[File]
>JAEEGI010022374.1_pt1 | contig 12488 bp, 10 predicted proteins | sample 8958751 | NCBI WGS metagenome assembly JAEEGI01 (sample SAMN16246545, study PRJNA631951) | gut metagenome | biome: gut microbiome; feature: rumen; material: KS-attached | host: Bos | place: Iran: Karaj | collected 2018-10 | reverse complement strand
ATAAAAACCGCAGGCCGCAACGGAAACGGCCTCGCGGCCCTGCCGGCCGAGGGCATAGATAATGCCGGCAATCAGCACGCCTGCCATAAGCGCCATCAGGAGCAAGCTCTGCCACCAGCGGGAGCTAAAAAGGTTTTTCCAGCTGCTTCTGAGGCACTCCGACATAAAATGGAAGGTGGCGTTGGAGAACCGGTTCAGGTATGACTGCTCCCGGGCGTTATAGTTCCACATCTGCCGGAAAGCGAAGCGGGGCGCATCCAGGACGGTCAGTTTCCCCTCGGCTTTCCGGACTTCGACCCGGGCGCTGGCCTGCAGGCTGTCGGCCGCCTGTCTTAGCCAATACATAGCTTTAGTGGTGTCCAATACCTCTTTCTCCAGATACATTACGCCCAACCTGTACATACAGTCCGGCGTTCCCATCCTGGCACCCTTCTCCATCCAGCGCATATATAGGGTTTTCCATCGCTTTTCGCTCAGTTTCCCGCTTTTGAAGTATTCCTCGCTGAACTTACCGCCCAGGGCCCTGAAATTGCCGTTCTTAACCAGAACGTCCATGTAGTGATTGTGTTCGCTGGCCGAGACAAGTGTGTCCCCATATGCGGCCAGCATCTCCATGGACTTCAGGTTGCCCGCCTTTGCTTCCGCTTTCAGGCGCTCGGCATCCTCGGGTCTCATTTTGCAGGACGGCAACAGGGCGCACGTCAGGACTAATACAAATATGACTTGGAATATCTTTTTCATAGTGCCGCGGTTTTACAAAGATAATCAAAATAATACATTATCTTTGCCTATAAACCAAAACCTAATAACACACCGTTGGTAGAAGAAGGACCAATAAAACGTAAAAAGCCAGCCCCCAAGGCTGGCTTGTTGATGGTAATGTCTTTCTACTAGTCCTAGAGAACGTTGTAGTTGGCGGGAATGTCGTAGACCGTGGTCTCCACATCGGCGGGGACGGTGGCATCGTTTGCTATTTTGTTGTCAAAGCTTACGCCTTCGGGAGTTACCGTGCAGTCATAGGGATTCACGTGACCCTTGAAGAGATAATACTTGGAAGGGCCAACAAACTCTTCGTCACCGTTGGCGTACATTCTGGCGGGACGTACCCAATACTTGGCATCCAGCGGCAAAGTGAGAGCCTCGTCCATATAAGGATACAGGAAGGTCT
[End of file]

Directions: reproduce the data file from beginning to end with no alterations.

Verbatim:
>JAEEGI010022374.1_pt1 | contig 12488 bp, 10 predicted proteins | sample 8958751 | NCBI WGS metagenome assembly JAEEGI01 (sample SAMN16246545, study PRJNA631951) | gut metagenome | biome: gut microbiome; feature: rumen; material: KS-attached | host: Bos | place: Iran: Karaj | collected 2018-10 | reverse complement strand
ATAAAAACCGCAGGCCGCAACGGAAACGGCCTCGCGGCCCTGCCGGCCGAGGGCATAGATAATGCCGGCAATCAGCACGCCTGCCATAAGCGCCATCAGGAGCAAGCTCTGCCACCAGCGGGAGCTAAAAAGGTTTTTCCAGCTGCTTCTGAGGCACTCCGACATAAAATGGAAGGTGGCGTTGGAGAACCGGTTCAGGTATGACTGCTCCCGGGCGTTATAGTTCCACATCTGCCGGAAAGCGAAGCGGGGCGCATCCAGGACGGTCAGTTTCCCCTCGGCTTTCCGGACTTCGACCCGGGCGCTGGCCTGCAGGCTGTCGGCCGCCTGTCTTAGCCAATACATAGCTTTAGTGGTGTCCAATACCTCTTTCTCCAGATACATTACGCCCAACCTGTACATACAGTCCGGCGTTCCCATCCTGGCACCCTTCTCCATCCAGCGCATATATAGGGTTTTCCATCGCTTTTCGCTCAGTTTCCCGCTTTTGAAGTATTCCTCGCTGAACTTACCGCCCAGGGCCCTGAAATTGCCGTTCTTAACCAGAACGTCCATGTAGTGATTGTGTTCGCTGGCCGAGACAAGTGTGTCCCCATATGCGGCCAGCATCTCCATGGACTTCAGGTTGCCCGCCTTTGCTTCCGCTTTCAGGCGCTCGGCATCCTCGGGTCTCATTTTGCAGGACGGCAACAGGGCGCACGTCAGGACTAATACAAATATGACTTGGAATATCTTTTTCATAGTGCCGCGGTTTTACAAAGATAATCAAAATAATACATTATCTTTGCCTATAAACCAAAACCTAATAACACACCGTTGGTAGAAGAAGGACCAATAAAACGTAAAAAGCCAGCCCCCAAGGCTGGCTTGTTGATGGTAATGTCTTTCTACTAGTCCTAGAGAACGTTGTAGTTGGCGGGAATGTCGTAGACCGTGGTCTCCACATCGGCGGGGACGGTGGCATCGTTTGCTATTTTGTTGTCAAAGCTTACGCCTTCGGGAGTTACCGTGCAGTCATAGGGATTCACGTGACCCTTGAAGAGATAATACTTGGAAGGGCCAACAAACTCTTCGTCACCGTTGGCGTACATTCTGGCGGGACGTACCCAATACTTGGCATCCAGCGGCAAAGTGAGAGCCTCGTCCATATAAGGATACAGGAAGGTCT